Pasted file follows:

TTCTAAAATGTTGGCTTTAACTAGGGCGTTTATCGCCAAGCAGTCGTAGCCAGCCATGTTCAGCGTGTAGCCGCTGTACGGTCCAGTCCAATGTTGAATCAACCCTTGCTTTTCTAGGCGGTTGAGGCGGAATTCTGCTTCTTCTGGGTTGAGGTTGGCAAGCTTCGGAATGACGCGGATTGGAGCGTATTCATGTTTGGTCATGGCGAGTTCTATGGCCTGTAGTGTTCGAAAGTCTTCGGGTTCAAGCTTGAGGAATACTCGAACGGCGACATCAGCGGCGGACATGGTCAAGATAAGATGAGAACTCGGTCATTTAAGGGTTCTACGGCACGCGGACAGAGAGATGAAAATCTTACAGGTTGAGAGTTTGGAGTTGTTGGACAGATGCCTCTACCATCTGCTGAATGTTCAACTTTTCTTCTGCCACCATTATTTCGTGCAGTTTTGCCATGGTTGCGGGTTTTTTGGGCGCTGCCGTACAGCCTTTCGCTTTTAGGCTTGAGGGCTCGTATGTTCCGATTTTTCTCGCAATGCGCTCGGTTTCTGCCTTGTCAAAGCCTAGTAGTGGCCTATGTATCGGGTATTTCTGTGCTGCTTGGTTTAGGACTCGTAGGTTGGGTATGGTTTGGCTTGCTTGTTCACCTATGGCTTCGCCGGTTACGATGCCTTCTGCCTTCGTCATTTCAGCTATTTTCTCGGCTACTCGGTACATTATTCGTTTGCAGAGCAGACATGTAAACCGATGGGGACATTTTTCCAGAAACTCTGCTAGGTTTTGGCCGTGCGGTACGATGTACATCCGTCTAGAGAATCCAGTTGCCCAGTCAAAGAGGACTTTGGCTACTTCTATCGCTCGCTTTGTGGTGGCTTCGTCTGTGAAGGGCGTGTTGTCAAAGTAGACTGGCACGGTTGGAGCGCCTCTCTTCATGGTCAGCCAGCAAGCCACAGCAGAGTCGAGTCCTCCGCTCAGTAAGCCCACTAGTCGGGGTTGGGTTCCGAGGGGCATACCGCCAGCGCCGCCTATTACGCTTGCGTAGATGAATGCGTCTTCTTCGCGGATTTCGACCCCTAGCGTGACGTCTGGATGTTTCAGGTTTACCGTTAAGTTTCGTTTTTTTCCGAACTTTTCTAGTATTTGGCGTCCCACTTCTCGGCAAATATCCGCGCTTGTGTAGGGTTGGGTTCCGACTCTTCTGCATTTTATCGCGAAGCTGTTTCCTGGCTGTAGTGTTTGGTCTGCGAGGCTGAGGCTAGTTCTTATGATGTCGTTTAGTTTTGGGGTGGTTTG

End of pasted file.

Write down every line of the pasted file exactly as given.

TTCTAAAATGTTGGCTTTAACTAGGGCGTTTATCGCCAAGCAGTCGTAGCCAGCCATGTTCAGCGTGTAGCCGCTGTACGGTCCAGTCCAATGTTGAATCAACCCTTGCTTTTCTAGGCGGTTGAGGCGGAATTCTGCTTCTTCTGGGTTGAGGTTGGCAAGCTTCGGAATGACGCGGATTGGAGCGTATTCATGTTTGGTCATGGCGAGTTCTATGGCCTGTAGTGTTCGAAAGTCTTCGGGTTCAAGCTTGAGGAATACTCGAACGGCGACATCAGCGGCGGACATGGTCAAGATAAGATGAGAACTCGGTCATTTAAGGGTTCTACGGCACGCGGACAGAGAGATGAAAATCTTACAGGTTGAGAGTTTGGAGTTGTTGGACAGATGCCTCTACCATCTGCTGAATGTTCAACTTTTCTTCTGCCACCATTATTTCGTGCAGTTTTGCCATGGTTGCGGGTTTTTTGGGCGCTGCCGTACAGCCTTTCGCTTTTAGGCTTGAGGGCTCGTATGTTCCGATTTTTCTCGCAATGCGCTCGGTTTCTGCCTTGTCAAAGCCTAGTAGTGGCCTATGTATCGGGTATTTCTGTGCTGCTTGGTTTAGGACTCGTAGGTTGGGTATGGTTTGGCTTGCTTGTTCACCTATGGCTTCGCCGGTTACGATGCCTTCTGCCTTCGTCATTTCAGCTATTTTCTCGGCTACTCGGTACATTATTCGTTTGCAGAGCAGACATGTAAACCGATGGGGACATTTTTCCAGAAACTCTGCTAGGTTTTGGCCGTGCGGTACGATGTACATCCGTCTAGAGAATCCAGTTGCCCAGTCAAAGAGGACTTTGGCTACTTCTATCGCTCGCTTTGTGGTGGCTTCGTCTGTGAAGGGCGTGTTGTCAAAGTAGACTGGCACGGTTGGAGCGCCTCTCTTCATGGTCAGCCAGCAAGCCACAGCAGAGTCGAGTCCTCCGCTCAGTAAGCCCACTAGTCGGGGTTGGGTTCCGAGGGGCATACCGCCAGCGCCGCCTATTACGCTTGCGTAGATGAATGCGTCTTCTTCGCGGATTTCGACCCCTAGCGTGACGTCTGGATGTTTCAGGTTTACCGTTAAGTTTCGTTTTTTTCCGAACTTTTCTAGTATTTGGCGTCCCACTTCTCGGCAAATATCCGCGCTTGTGTAGGGTTGGGTTCCGACTCTTCTGCATTTTATCGCGAAGCTGTTTCCTGGCTGTAGTGTTTGGTCTGCGAGGCTGAGGCTAGTTCTTATGATGTCGTTTAGTTTTGGGGTGGTTTG